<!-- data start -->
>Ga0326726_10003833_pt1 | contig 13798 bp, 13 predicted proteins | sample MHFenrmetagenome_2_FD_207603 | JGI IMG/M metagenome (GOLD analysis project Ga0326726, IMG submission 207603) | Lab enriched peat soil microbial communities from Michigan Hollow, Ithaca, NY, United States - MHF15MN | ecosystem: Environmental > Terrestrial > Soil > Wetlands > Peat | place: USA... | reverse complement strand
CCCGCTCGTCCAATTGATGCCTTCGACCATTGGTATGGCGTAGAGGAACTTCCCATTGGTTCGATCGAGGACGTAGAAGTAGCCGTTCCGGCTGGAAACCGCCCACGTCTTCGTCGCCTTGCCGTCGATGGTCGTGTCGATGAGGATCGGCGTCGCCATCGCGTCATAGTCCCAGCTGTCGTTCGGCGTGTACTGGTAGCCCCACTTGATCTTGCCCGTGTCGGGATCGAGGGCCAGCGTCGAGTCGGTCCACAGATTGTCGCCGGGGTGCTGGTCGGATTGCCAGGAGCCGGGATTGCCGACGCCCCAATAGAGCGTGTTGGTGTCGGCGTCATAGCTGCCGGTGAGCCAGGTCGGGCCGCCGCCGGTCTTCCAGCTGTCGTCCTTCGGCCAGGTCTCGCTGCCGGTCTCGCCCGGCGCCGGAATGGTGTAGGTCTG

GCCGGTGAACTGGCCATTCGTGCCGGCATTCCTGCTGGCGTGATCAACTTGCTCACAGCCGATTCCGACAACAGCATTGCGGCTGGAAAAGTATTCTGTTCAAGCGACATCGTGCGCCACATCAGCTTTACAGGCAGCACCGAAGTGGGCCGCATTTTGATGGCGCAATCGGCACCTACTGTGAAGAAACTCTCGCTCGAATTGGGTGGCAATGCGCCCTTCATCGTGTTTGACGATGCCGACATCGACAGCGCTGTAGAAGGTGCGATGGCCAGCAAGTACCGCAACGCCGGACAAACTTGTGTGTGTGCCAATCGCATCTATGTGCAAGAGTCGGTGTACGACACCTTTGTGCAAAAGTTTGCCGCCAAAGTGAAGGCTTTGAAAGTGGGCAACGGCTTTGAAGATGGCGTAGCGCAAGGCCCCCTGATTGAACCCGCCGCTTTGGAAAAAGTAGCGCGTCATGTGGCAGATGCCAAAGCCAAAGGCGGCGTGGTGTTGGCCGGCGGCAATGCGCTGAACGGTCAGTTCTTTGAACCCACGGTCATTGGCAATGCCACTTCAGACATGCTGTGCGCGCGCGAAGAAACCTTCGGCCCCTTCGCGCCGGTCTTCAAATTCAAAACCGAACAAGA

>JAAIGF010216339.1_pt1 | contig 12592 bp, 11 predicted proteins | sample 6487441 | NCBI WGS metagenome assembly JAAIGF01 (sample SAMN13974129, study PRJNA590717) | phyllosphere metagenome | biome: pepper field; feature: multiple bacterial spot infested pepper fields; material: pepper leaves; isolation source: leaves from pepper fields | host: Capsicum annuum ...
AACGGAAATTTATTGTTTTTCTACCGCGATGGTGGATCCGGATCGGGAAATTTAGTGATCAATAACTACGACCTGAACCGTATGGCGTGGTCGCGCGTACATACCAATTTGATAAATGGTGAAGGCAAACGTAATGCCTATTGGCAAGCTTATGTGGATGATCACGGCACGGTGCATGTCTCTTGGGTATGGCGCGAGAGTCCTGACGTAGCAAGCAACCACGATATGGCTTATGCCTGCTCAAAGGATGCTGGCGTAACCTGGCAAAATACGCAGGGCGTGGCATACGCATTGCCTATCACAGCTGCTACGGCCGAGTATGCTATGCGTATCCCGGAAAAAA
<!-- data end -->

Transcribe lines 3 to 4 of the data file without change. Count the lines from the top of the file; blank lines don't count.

GCCGGTGAACTGGCCATTCGTGCCGGCATTCCTGCTGGCGTGATCAACTTGCTCACAGCCGATTCCGACAACAGCATTGCGGCTGGAAAAGTATTCTGTTCAAGCGACATCGTGCGCCACATCAGCTTTACAGGCAGCACCGAAGTGGGCCGCATTTTGATGGCGCAATCGGCACCTACTGTGAAGAAACTCTCGCTCGAATTGGGTGGCAATGCGCCCTTCATCGTGTTTGACGATGCCGACATCGACAGCGCTGTAGAAGGTGCGATGGCCAGCAAGTACCGCAACGCCGGACAAACTTGTGTGTGTGCCAATCGCATCTATGTGCAAGAGTCGGTGTACGACACCTTTGTGCAAAAGTTTGCCGCCAAAGTGAAGGCTTTGAAAGTGGGCAACGGCTTTGAAGATGGCGTAGCGCAAGGCCCCCTGATTGAACCCGCCGCTTTGGAAAAAGTAGCGCGTCATGTGGCAGATGCCAAAGCCAAAGGCGGCGTGGTGTTGGCCGGCGGCAATGCGCTGAACGGTCAGTTCTTTGAACCCACGGTCATTGGCAATGCCACTTCAGACATGCTGTGCGCGCGCGAAGAAACCTTCGGCCCCTTCGCGCCGGTCTTCAAATTCAAAACCGAACAAGA

>JAAIGF010216339.1_pt1 | contig 12592 bp, 11 predicted proteins | sample 6487441 | NCBI WGS metagenome assembly JAAIGF01 (sample SAMN13974129, study PRJNA590717) | phyllosphere metagenome | biome: pepper field; feature: multiple bacterial spot infested pepper fields; material: pepper leaves; isolation source: leaves from pepper fields | host: Capsicum annuum ...